In wake of the scandal, California Controller John Chiang issued an order directing all cities, counties and special districts to report compensation information. More than 85 percent of local governments complied with the order and provided salary data. Chiang’s office posted this information, along with pay for state and university employees, in a searchable online database.
Now, citizens can track down pay information for most of the state’s government entities.
“It’s been used by everyone from your everyday voter to academic researcher to media taking a look at how much is being paid for services provided,” said controller's office spokesman Jacob Roper.
Rather than list exact salaries for job titles, the database contains minimum and maximum salaries, along with wages from W-2 forms. The W-2 amounts include stipends, overtime and other pay often not accounted for in base salaries.
But names are not listed in California’s database, Roper said, because the state cannot verify the unaudited records.
The majority of state and local officials surveyed said salaries and job titles should be posted online, without identifying employees by name.
Survey Question: Which best describes your opinion of media organizations and other groups posting public salary information online?
State Transparency Initiatives
Illinois, Kansas, Kentucky and New Hampshire are among states maintaining databases identifying specific employee compensation.
New Hampshire’s TransparentNH database provides multiple search options, with payroll figures dating back to 2009. The state Department of Administrative Services manages the site, launched in late 2010.
Joe Bouchard, the department’s assistant commissioner, said the state’s top earners and employees with significant overtime generate the most buzz when the database is updated.
More importantly, the information has sparked a dialogue among lawmakers in addressing policy concerns. When data showed some corrections officers received significant overtime pay, officials began discussing whether to fill more vacancies, Bouchard said.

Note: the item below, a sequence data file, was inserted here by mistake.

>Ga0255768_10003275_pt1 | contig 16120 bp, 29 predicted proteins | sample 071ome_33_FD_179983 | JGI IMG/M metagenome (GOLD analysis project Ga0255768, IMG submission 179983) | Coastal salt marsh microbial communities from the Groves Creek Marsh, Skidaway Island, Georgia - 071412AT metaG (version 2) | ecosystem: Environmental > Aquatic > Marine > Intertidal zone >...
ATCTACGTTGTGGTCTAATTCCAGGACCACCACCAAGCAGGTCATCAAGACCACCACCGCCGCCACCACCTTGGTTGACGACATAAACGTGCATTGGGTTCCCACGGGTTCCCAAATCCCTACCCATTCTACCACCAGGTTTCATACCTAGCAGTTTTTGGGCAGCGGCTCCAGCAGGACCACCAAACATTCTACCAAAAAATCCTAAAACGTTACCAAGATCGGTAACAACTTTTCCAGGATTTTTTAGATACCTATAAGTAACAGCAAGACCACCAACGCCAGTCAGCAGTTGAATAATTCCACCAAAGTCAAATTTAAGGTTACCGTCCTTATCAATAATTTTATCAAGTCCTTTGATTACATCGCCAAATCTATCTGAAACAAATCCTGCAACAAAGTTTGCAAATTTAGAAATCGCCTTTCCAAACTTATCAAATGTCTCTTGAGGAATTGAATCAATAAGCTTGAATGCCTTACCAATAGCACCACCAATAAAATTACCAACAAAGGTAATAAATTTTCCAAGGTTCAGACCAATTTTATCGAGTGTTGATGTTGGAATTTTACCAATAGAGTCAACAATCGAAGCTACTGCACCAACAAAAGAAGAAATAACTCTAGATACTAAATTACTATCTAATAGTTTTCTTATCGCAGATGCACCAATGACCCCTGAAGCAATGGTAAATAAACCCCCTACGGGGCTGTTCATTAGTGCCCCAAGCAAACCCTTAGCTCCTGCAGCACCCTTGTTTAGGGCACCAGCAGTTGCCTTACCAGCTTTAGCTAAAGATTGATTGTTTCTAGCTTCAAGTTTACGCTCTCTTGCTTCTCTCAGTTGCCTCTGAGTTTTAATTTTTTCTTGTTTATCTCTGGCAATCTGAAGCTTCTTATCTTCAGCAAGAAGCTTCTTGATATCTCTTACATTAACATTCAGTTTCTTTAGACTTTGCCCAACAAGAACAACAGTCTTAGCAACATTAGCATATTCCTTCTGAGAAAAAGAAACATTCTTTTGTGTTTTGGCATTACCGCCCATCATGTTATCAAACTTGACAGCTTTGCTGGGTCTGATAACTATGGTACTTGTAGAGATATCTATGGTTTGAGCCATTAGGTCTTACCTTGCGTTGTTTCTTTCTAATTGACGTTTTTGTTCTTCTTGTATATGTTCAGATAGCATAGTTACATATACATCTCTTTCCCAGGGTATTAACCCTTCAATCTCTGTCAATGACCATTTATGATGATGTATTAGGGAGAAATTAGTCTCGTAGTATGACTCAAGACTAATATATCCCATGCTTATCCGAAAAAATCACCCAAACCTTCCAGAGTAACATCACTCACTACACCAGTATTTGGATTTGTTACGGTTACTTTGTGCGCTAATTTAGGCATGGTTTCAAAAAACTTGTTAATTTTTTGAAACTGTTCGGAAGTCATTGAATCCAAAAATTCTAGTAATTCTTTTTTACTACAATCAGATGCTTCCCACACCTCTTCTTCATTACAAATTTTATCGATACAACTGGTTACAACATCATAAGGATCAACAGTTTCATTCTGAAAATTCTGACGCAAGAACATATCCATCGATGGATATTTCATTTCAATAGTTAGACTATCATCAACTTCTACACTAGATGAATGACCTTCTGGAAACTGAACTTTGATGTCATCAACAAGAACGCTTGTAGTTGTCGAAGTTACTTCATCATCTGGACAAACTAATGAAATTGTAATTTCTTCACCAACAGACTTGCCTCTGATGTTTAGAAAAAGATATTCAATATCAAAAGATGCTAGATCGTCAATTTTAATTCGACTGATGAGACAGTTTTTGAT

“The intent was that it would answer as many questions as possible,” Bouchard said.
The department fielded a small number of complaints when the data was initially published, but has not since encountered many objections, Bouchard said.
The 'Creepiness' Factor
Some government workers are unaware their pay is subject to public scrutiny. Teachers and entry-level employees, for instance, rarely occupy the public spotlight.
Lucy Dalglish, executive director of the Reporters Committee for Freedom of the Press, said those closer to managing taxpayer dollars are more sensitive to the public’s need for accountability. The Reporters Committee advocates for transparency issues and assists journalists, who often face obstacles in prying employee records from public agencies.
For many working in government, seeing their names and salaries displayed online is uncomfortable. Although most understand employment records are a matter of public record, asking whether they like that the information is disclosed to the public elicits a different response.
“While the balance needs to ultimately shift toward transparency, I don’t think it’s unrealistic to think some might be creeped out by this,” Dalglish said.
Dalglish suspects there may also be a generational gap in public employee attitudes. Older, more experienced workers were often taught it was disrespectful to ask a colleague about their pay, while younger people are more used to enjoying seemingly infinite amounts of information at their fingertips.
“Anyone who knows how to spell your name and use Google can see it,” Dalglish said. “That makes everyone a far more public person.”
Survey Question: I would react negatively to my name and salary information being posted for the public to view online.